Exchanges use liquidity enablers behind the scenes to move tokens around for large transfers. Examples include Fireblocks (virtual pool of liquidity) and Copper (actual pool of liquidity in cold storage using a derivative) which are both using MPC. If the exchange needs tokens quickly because of a large withdrawal, they turn to these suppliers which already have backend integrations. If user A withdraws from Exchange A requiring them to withdraw from a liquidity enabler to transfer to Exchange B only have Exchange B re-deposit those funds back into the liquidity enabler minus the on-chain fees and delays which took place to do the transfer on chain.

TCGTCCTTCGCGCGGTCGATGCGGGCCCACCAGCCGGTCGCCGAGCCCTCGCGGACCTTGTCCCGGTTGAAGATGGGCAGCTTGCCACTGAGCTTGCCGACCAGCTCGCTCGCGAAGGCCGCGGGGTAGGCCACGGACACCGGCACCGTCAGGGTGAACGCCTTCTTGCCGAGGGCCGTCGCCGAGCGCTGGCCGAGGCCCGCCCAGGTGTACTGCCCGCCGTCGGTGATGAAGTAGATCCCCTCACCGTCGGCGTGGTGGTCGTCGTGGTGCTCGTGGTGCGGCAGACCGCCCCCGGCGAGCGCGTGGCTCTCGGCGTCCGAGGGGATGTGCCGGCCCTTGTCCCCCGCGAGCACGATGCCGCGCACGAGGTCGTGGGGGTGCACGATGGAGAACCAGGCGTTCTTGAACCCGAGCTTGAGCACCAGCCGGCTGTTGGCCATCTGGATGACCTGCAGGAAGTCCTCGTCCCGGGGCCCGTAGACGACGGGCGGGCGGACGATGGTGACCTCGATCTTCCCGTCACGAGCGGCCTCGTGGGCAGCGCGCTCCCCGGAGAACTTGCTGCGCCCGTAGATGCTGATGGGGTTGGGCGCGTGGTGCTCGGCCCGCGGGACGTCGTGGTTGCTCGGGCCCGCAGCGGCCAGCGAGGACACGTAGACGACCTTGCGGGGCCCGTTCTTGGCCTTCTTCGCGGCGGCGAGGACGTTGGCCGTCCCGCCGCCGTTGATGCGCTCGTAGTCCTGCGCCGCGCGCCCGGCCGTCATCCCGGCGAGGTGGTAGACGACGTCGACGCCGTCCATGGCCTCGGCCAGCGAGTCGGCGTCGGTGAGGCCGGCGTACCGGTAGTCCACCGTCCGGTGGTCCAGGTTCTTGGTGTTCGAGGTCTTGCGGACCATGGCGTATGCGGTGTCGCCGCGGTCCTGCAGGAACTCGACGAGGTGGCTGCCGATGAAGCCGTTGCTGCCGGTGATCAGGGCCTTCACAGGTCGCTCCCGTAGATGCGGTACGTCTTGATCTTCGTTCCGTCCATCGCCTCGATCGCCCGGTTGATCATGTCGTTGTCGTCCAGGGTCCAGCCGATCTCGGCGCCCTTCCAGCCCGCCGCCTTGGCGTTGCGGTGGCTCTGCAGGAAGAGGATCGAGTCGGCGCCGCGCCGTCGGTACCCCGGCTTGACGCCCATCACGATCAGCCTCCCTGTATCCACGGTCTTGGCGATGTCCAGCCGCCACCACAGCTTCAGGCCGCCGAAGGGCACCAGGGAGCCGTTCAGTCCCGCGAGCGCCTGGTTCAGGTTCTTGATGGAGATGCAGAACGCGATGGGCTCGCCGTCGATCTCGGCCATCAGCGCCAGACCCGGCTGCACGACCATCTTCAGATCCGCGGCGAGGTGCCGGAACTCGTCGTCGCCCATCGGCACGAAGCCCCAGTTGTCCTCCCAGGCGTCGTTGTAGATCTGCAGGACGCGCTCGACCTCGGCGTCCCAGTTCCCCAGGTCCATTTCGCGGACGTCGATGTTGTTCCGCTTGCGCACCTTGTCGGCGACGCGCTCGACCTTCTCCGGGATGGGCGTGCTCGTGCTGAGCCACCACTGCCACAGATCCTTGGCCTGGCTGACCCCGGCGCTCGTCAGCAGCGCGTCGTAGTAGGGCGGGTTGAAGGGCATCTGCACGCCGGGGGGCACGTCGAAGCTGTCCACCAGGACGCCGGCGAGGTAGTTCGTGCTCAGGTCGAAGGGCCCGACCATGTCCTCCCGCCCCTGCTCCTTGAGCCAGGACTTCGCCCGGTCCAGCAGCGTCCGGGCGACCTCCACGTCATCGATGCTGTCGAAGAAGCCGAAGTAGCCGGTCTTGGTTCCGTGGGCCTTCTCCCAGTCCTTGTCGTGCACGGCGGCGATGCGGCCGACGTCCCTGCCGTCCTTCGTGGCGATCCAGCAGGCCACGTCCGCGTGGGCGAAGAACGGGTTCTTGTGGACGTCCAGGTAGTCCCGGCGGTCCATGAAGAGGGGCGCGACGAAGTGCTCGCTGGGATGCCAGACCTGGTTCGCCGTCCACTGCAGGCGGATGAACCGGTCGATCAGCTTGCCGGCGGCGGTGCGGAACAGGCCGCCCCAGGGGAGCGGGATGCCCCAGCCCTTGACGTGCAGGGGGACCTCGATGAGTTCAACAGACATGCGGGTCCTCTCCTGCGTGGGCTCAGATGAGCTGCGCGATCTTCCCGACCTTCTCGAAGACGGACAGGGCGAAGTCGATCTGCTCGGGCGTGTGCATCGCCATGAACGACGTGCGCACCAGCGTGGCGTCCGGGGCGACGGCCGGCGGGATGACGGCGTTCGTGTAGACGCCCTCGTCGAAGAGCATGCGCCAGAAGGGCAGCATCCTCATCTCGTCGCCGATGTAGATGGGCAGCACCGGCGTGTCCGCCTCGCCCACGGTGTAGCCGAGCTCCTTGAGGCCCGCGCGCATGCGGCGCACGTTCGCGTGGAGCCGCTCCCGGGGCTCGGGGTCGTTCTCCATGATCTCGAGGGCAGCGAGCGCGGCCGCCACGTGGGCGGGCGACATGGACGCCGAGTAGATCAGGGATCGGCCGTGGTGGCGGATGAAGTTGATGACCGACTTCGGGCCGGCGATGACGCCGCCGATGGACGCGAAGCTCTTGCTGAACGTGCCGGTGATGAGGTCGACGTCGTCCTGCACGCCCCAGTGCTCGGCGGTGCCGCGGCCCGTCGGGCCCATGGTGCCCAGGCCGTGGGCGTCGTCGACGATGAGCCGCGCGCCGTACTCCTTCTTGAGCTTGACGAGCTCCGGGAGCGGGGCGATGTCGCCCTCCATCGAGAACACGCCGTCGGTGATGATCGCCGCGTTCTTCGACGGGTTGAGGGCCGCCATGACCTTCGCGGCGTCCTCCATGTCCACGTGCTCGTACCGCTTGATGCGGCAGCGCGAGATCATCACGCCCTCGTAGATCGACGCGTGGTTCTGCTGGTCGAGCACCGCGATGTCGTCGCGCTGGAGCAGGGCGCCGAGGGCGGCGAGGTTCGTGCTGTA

The FIO Protocol can enable exchanges to transfer funds between themselves without ever having to do the transfer on chain. It can do this because a FIO Request initiated by a user on one exchange is cryptographically signed by that exchange uses a private domain which only that exchange can create addresses on.
We need to model the business op according to the number of transactions per inter exchange withdraws and deposits. Also, we need to consider for popular assets (e.g. BTC, ETH).
Lastly, it would be worthwhile to consider how we model settlement and reconciliation to aggregate tier2 exchanges and wallets (with FIO send).
Here’s a summary of the above tailored for exchanges: